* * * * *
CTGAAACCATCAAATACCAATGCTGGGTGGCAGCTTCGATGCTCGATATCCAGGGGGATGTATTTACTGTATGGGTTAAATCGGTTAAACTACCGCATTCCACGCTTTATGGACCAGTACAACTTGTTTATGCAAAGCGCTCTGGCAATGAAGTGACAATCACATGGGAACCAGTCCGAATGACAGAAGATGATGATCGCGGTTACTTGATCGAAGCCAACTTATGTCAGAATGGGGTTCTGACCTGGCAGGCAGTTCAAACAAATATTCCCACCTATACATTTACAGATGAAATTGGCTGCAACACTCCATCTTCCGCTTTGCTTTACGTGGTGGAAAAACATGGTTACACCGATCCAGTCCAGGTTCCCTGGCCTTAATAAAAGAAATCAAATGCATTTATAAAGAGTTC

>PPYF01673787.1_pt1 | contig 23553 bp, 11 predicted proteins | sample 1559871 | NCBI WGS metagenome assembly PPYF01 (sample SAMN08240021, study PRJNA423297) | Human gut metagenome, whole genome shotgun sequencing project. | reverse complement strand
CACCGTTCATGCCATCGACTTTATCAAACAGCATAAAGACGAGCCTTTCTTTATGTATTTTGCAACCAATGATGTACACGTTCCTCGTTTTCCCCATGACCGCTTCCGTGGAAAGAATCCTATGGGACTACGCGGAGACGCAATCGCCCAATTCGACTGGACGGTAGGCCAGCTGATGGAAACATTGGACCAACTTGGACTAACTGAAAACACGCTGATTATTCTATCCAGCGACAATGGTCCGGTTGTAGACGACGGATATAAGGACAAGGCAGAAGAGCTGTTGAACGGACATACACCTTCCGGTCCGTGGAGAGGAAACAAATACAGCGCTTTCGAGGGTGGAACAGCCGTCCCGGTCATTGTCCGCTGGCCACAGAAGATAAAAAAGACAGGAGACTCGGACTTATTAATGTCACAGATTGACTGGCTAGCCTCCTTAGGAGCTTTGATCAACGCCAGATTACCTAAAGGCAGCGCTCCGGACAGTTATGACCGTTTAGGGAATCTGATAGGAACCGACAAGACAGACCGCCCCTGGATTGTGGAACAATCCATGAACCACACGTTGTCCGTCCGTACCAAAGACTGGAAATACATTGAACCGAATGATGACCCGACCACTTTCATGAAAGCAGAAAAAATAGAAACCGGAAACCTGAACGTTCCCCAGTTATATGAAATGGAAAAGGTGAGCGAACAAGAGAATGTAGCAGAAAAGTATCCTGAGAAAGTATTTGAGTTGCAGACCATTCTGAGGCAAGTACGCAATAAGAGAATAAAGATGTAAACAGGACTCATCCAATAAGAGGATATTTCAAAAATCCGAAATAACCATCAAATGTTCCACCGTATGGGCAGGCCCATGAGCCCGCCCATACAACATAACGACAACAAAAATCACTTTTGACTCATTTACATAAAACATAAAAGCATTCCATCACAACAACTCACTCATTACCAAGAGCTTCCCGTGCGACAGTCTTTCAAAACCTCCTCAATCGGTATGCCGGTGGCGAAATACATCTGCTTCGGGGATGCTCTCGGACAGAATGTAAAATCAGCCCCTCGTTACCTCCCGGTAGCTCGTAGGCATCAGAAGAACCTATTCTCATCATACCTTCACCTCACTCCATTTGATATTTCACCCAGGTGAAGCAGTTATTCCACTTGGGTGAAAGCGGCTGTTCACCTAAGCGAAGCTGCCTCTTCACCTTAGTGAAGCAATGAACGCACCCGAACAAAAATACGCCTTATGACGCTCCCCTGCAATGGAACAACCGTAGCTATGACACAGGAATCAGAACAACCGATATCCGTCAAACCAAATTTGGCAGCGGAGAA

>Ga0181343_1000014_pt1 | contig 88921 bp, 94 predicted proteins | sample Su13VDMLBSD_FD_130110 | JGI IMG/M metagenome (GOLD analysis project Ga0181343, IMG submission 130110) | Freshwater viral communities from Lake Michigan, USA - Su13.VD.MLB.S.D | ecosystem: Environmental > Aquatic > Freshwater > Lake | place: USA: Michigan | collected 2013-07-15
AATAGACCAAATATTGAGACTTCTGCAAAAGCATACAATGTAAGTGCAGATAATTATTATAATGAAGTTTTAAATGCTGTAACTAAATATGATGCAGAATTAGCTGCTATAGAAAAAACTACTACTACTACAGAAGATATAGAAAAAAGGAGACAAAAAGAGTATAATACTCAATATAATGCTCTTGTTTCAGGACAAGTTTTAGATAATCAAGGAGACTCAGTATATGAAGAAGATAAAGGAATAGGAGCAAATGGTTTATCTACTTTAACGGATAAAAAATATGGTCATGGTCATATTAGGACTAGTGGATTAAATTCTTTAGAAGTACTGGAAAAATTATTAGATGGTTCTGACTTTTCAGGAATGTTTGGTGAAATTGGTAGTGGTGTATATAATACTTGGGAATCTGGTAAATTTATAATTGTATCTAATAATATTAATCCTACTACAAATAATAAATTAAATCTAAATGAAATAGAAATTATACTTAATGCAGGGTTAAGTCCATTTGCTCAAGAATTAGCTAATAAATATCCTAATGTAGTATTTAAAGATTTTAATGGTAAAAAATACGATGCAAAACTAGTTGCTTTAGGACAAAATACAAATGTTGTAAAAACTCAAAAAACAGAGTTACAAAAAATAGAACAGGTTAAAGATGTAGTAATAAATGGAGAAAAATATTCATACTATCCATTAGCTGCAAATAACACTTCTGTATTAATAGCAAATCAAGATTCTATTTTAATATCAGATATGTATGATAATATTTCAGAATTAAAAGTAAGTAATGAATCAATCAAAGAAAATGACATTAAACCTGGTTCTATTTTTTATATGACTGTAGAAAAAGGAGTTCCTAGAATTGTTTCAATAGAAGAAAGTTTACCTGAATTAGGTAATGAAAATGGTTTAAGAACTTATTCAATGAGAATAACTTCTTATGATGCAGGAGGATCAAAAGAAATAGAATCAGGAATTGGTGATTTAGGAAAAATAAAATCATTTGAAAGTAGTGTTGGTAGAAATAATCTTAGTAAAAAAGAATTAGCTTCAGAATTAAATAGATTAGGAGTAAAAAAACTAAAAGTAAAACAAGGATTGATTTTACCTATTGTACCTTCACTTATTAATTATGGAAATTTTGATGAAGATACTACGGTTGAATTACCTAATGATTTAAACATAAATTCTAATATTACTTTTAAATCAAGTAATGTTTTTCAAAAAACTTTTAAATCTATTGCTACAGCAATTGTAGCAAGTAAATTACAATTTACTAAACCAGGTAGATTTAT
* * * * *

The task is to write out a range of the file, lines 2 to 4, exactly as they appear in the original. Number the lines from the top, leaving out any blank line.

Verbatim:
>PPYF01673787.1_pt1 | contig 23553 bp, 11 predicted proteins | sample 1559871 | NCBI WGS metagenome assembly PPYF01 (sample SAMN08240021, study PRJNA423297) | Human gut metagenome, whole genome shotgun sequencing project. | reverse complement strand
CACCGTTCATGCCATCGACTTTATCAAACAGCATAAAGACGAGCCTTTCTTTATGTATTTTGCAACCAATGATGTACACGTTCCTCGTTTTCCCCATGACCGCTTCCGTGGAAAGAATCCTATGGGACTACGCGGAGACGCAATCGCCCAATTCGACTGGACGGTAGGCCAGCTGATGGAAACATTGGACCAACTTGGACTAACTGAAAACACGCTGATTATTCTATCCAGCGACAATGGTCCGGTTGTAGACGACGGATATAAGGACAAGGCAGAAGAGCTGTTGAACGGACATACACCTTCCGGTCCGTGGAGAGGAAACAAATACAGCGCTTTCGAGGGTGGAACAGCCGTCCCGGTCATTGTCCGCTGGCCACAGAAGATAAAAAAGACAGGAGACTCGGACTTATTAATGTCACAGATTGACTGGCTAGCCTCCTTAGGAGCTTTGATCAACGCCAGATTACCTAAAGGCAGCGCTCCGGACAGTTATGACCGTTTAGGGAATCTGATAGGAACCGACAAGACAGACCGCCCCTGGATTGTGGAACAATCCATGAACCACACGTTGTCCGTCCGTACCAAAGACTGGAAATACATTGAACCGAATGATGACCCGACCACTTTCATGAAAGCAGAAAAAATAGAAACCGGAAACCTGAACGTTCCCCAGTTATATGAAATGGAAAAGGTGAGCGAACAAGAGAATGTAGCAGAAAAGTATCCTGAGAAAGTATTTGAGTTGCAGACCATTCTGAGGCAAGTACGCAATAAGAGAATAAAGATGTAAACAGGACTCATCCAATAAGAGGATATTTCAAAAATCCGAAATAACCATCAAATGTTCCACCGTATGGGCAGGCCCATGAGCCCGCCCATACAACATAACGACAACAAAAATCACTTTTGACTCATTTACATAAAACATAAAAGCATTCCATCACAACAACTCACTCATTACCAAGAGCTTCCCGTGCGACAGTCTTTCAAAACCTCCTCAATCGGTATGCCGGTGGCGAAATACATCTGCTTCGGGGATGCTCTCGGACAGAATGTAAAATCAGCCCCTCGTTACCTCCCGGTAGCTCGTAGGCATCAGAAGAACCTATTCTCATCATACCTTCACCTCACTCCATTTGATATTTCACCCAGGTGAAGCAGTTATTCCACTTGGGTGAAAGCGGCTGTTCACCTAAGCGAAGCTGCCTCTTCACCTTAGTGAAGCAATGAACGCACCCGAACAAAAATACGCCTTATGACGCTCCCCTGCAATGGAACAACCGTAGCTATGACACAGGAATCAGAACAACCGATATCCGTCAAACCAAATTTGGCAGCGGAGAA

>Ga0181343_1000014_pt1 | contig 88921 bp, 94 predicted proteins | sample Su13VDMLBSD_FD_130110 | JGI IMG/M metagenome (GOLD analysis project Ga0181343, IMG submission 130110) | Freshwater viral communities from Lake Michigan, USA - Su13.VD.MLB.S.D | ecosystem: Environmental > Aquatic > Freshwater > Lake | place: USA: Michigan | collected 2013-07-15